An interview with Gavin Bryars
PARIS - On the Paris stop of a European junket for the launch of
a new compact disc, British Composer Gavin Bryars talked to Klassiknet
about his "post-minimalist" music (Cello Concerto:
Farewell to Philosophy; One Last Bar, Then Joe can Sing; By the
Vaar). Strongly attracted to percussion
instruments, the 53-year-old contemporary
of Cornelius Cardew and rocker Brian Eno swapped the violins in an orchestra
for a marimba and sound bells.
klassiknet: Point Music is the new music label of Philips
Classics, which commissioned you to write the cello concerto for Julian
Lloyd Webber. Did the record company give you any directives about the
Bryars: No, they didn't tell me what key to write it in. They
indicated a duration of around 25 - 30 minutes. In the end I came out with
35, which wasn't a problem. Philips did stipulate that Julian and I had
to iron out our relationship. I had to could come up with something we
would both be happy with.
klassiknet: Couldn't this be restrictive though, a commission
from a recording company whose objective is essentially to sell records?
Bryars: It could be, but I am not trying to sell their records.
I am writing something which I find satisfying and which I am prepared
to put my name to as a composer. I would also like the soloist to feel
happy to put it in front of the public, because in the end he's on the
firing line, not me. The chain between a composer and the people who listen
is a vital one. In no way did I have to pander to Philips' taste, as I
didn't even know what that is. If they knew what I had written in the past,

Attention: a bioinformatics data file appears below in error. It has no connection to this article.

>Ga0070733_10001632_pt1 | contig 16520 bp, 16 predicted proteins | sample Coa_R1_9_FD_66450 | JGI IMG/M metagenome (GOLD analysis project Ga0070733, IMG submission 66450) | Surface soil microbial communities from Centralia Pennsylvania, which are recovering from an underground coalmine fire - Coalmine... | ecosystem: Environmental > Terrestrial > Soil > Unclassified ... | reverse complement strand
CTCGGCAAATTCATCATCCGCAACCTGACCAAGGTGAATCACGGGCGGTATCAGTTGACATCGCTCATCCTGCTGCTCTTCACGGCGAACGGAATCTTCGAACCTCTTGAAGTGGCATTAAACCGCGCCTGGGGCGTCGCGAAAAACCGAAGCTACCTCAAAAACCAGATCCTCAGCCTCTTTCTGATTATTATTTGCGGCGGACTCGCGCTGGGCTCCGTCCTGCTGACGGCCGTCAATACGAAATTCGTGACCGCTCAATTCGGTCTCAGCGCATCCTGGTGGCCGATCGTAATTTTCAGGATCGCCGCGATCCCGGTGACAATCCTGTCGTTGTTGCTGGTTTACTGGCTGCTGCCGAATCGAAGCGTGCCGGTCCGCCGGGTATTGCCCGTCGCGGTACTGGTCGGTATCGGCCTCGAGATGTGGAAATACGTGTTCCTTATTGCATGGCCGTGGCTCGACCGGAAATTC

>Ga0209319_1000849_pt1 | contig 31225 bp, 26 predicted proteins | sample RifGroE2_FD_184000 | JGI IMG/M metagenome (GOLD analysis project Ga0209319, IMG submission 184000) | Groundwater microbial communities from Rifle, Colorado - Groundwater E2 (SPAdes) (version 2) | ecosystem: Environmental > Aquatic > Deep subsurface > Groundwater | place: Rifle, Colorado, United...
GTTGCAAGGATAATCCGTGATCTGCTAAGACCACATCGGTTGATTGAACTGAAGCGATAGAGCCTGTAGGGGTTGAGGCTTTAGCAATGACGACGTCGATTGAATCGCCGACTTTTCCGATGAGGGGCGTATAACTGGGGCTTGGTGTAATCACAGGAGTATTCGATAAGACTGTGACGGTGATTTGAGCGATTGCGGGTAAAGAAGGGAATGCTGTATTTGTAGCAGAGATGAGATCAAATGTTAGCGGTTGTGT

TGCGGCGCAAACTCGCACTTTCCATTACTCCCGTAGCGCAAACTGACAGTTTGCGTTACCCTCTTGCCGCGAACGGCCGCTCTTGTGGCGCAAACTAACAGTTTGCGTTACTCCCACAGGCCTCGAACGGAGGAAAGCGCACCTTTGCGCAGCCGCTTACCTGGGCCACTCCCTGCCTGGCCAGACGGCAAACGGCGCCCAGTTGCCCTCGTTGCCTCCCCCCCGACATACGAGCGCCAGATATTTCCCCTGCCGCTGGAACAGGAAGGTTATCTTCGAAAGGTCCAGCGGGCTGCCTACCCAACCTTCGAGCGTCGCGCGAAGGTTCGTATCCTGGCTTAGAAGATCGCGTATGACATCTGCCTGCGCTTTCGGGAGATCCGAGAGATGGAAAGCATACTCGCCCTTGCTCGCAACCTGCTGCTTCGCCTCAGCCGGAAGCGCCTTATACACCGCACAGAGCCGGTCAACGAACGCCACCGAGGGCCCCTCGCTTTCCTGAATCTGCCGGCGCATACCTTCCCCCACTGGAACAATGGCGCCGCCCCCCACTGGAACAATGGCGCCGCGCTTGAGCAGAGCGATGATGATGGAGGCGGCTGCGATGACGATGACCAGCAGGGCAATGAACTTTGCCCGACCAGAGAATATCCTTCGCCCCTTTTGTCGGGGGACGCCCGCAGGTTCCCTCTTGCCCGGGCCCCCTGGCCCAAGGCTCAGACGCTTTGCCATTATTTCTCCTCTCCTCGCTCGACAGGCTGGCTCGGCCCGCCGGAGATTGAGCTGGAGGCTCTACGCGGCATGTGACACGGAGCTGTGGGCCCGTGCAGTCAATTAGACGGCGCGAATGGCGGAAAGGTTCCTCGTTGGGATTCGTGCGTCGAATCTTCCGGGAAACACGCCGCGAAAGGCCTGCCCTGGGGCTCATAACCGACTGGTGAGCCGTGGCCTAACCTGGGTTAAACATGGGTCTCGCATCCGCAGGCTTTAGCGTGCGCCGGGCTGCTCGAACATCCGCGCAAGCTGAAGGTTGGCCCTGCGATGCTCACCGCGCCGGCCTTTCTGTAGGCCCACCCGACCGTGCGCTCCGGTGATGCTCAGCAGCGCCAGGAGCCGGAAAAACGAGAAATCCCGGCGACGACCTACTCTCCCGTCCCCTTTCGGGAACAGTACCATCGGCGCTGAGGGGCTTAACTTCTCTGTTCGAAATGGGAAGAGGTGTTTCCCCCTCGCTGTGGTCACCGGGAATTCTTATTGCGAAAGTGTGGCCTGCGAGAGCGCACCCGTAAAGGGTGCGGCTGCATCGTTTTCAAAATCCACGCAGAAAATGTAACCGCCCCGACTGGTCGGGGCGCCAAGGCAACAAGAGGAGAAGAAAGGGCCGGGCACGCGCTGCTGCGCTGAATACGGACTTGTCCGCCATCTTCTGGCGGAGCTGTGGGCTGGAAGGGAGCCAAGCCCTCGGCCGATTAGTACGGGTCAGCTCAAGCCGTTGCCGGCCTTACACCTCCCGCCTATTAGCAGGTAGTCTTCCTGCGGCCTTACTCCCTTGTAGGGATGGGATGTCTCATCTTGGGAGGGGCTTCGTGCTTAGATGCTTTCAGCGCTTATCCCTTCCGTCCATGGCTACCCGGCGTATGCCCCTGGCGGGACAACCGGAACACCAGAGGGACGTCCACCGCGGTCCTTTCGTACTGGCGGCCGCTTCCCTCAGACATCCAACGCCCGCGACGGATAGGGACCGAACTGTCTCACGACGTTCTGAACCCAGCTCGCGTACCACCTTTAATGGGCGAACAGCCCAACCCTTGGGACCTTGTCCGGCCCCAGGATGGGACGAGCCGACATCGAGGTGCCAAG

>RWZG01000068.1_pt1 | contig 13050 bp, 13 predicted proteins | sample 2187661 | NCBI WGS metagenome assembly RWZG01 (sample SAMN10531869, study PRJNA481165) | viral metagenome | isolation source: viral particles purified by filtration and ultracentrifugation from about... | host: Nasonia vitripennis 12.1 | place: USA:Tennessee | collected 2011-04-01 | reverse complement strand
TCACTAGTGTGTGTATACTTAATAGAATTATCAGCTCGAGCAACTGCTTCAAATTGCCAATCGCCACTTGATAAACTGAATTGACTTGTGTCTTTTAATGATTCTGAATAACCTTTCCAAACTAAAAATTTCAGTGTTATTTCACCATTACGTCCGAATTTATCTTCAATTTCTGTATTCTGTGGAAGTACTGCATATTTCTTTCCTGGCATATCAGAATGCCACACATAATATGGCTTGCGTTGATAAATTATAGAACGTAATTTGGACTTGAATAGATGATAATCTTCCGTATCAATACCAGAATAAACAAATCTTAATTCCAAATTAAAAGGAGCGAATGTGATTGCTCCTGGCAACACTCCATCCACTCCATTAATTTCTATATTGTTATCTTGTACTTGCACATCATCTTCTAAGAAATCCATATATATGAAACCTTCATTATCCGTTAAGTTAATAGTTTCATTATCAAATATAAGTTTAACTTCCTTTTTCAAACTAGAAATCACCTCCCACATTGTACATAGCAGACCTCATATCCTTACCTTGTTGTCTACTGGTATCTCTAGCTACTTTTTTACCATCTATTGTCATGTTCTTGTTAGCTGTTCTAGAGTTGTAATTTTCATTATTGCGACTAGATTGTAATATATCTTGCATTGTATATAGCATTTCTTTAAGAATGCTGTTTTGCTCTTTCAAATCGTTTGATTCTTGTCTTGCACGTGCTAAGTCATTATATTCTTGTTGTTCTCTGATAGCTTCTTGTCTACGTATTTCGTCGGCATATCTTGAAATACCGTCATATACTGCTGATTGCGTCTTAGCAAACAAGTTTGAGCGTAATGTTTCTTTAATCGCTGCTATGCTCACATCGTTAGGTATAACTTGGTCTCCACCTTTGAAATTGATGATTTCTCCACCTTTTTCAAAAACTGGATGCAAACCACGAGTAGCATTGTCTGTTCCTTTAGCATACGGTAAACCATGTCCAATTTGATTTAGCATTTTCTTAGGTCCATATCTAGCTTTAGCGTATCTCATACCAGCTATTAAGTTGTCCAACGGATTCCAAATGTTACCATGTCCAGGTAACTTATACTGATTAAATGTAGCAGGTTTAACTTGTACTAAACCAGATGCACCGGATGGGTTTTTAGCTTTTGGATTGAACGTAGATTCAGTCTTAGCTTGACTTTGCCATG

I suppose they imagined I wouldn't totally change direction and come out
with a neo-Birtwistle piece.
klassiknet: And perhaps they thought you would produce
a piece responsive to the underground pop trends that steer the market.
Bryars: Sure. What was once underground is now coming to the
surface. People like Arvo Pärt would not have been taken seriously
20 years ago. Clearly, tonal music is no longer an anachronism, but something
comtemporary. Some things which are now written tonally could not have
been written without Boulez and Cage. Writing tonal music now, you are
not writing into the 19th Century. Music history has flowed under the bridges
for many years.
klassiknet: Listening to your new compositions, notably
the cello concerto, was like looking at a tailor-made suit -- almost like
music made to measure.
Craft is part of the creative process. Over the years I have tried to develop
something which is technically assured. I now think of some of my earlier
pieces as quite inept and clumsy. I currently spend a lot of time thinking
about orchestration and every detail of a piece. I work very fast, keeping
the ideas flowing but making sure they come out the way I intended. In
the case of a commission I am aware that I am writing for a particular
performer and performance, but in the end it has to be universalised, so
other people can play it. In the case of the cello concerto it was commissioned
by the record company for Julian Lloyd Weber who gave the first performance
and recording, but Philips didn't insist on an exclusive clause, so next
week it is being played by a Canadian cellist in Vancouver. It already
has a life, which is important for a new piece.
klassiknet: Do you think that your personal contact with
Brian Eno and Cornelius Cardew had an influence on your music?
Eno actually admires this kind of music, which he first heard as a
painting student developing into a rock musician. I was teaching in an
art college. He was 19 or 20 then. We've been friends for many years, though
I have not seen him recently. We worked on records in the 70s. He is a
kind of Renaissance figure in the pop world. He wanted to produce albums
with this sort of music, because he thought the public was being deprived
of it back in the mid-70s. To him, this music is very accessible while
still challenging certain musical conventions. Cardew
took a different kind of line. He was actively encouraging a more collective
form of action, as a computer composer in a formal community... an important
concept for us in England in the late 60s and 70s.
klassiknet: Is what you are writing now more cutting edge
for you than the more academic area of new music?
Bryars: The academic area of new music or modern music festivals
is not something which attracts me at all. It's rather like attending a